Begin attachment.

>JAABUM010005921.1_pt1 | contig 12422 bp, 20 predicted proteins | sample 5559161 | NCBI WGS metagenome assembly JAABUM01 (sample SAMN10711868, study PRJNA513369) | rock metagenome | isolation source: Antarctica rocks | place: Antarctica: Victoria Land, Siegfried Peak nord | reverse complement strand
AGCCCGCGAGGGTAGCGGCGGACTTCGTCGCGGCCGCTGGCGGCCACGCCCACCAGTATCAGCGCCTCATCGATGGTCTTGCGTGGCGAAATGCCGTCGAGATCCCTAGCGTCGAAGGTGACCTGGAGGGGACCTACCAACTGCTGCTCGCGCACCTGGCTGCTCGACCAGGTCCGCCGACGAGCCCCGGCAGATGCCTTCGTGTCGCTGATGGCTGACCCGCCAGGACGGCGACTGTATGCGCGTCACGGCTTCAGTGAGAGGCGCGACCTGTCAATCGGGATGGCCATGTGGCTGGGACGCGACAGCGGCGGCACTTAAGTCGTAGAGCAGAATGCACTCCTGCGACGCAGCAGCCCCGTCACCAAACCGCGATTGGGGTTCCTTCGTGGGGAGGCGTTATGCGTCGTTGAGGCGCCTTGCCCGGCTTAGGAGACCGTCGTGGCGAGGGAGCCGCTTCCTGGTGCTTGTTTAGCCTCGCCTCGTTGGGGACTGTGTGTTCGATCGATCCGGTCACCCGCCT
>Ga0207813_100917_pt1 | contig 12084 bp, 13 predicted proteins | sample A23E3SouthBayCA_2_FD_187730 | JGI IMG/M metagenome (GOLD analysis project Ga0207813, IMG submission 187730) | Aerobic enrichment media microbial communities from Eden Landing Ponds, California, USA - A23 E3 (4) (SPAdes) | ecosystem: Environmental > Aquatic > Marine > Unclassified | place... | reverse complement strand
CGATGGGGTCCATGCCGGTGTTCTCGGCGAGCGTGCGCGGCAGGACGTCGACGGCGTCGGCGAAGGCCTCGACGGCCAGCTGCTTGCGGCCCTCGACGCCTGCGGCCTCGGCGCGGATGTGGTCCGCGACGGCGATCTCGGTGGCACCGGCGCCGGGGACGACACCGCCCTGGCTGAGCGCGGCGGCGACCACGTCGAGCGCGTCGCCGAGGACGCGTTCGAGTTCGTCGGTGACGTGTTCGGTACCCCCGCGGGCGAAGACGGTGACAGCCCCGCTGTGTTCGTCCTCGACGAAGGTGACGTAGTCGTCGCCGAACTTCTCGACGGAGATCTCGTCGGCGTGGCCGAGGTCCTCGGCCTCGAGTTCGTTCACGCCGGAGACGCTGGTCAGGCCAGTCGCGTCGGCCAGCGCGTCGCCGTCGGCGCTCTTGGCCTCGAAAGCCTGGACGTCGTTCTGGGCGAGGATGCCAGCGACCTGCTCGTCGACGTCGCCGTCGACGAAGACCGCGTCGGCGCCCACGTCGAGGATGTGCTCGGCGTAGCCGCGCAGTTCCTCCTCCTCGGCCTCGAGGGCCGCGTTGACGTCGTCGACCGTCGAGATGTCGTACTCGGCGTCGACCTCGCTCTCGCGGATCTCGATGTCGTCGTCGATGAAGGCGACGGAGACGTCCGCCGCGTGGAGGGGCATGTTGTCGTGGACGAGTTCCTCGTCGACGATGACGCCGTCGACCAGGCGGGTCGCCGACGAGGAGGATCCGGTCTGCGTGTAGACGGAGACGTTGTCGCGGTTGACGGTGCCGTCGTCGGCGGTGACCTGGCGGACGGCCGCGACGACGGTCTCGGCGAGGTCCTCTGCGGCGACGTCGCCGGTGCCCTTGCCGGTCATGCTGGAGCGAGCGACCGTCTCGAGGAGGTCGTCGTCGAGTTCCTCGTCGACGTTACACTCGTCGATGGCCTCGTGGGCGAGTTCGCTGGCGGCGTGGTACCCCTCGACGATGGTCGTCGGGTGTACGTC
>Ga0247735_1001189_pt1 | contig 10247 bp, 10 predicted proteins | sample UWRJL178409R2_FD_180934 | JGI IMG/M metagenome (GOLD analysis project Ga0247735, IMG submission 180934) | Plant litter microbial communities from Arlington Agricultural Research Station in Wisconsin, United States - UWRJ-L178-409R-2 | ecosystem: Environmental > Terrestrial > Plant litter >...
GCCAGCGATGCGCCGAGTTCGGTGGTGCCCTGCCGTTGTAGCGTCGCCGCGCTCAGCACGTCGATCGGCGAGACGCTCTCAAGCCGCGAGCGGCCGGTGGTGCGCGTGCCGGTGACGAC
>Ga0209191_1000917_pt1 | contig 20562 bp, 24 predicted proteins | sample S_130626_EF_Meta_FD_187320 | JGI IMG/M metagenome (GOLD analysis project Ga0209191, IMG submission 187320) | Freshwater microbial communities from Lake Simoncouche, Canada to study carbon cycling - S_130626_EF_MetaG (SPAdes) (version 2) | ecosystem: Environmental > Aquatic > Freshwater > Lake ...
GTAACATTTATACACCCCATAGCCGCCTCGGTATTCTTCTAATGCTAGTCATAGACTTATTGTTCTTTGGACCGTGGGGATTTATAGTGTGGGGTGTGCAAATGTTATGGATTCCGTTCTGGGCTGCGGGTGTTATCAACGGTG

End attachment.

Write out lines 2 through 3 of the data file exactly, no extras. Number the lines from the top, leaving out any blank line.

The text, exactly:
AGCCCGCGAGGGTAGCGGCGGACTTCGTCGCGGCCGCTGGCGGCCACGCCCACCAGTATCAGCGCCTCATCGATGGTCTTGCGTGGCGAAATGCCGTCGAGATCCCTAGCGTCGAAGGTGACCTGGAGGGGACCTACCAACTGCTGCTCGCGCACCTGGCTGCTCGACCAGGTCCGCCGACGAGCCCCGGCAGATGCCTTCGTGTCGCTGATGGCTGACCCGCCAGGACGGCGACTGTATGCGCGTCACGGCTTCAGTGAGAGGCGCGACCTGTCAATCGGGATGGCCATGTGGCTGGGACGCGACAGCGGCGGCACTTAAGTCGTAGAGCAGAATGCACTCCTGCGACGCAGCAGCCCCGTCACCAAACCGCGATTGGGGTTCCTTCGTGGGGAGGCGTTATGCGTCGTTGAGGCGCCTTGCCCGGCTTAGGAGACCGTCGTGGCGAGGGAGCCGCTTCCTGGTGCTTGTTTAGCCTCGCCTCGTTGGGGACTGTGTGTTCGATCGATCCGGTCACCCGCCT
>Ga0207813_100917_pt1 | contig 12084 bp, 13 predicted proteins | sample A23E3SouthBayCA_2_FD_187730 | JGI IMG/M metagenome (GOLD analysis project Ga0207813, IMG submission 187730) | Aerobic enrichment media microbial communities from Eden Landing Ponds, California, USA - A23 E3 (4) (SPAdes) | ecosystem: Environmental > Aquatic > Marine > Unclassified | place... | reverse complement strand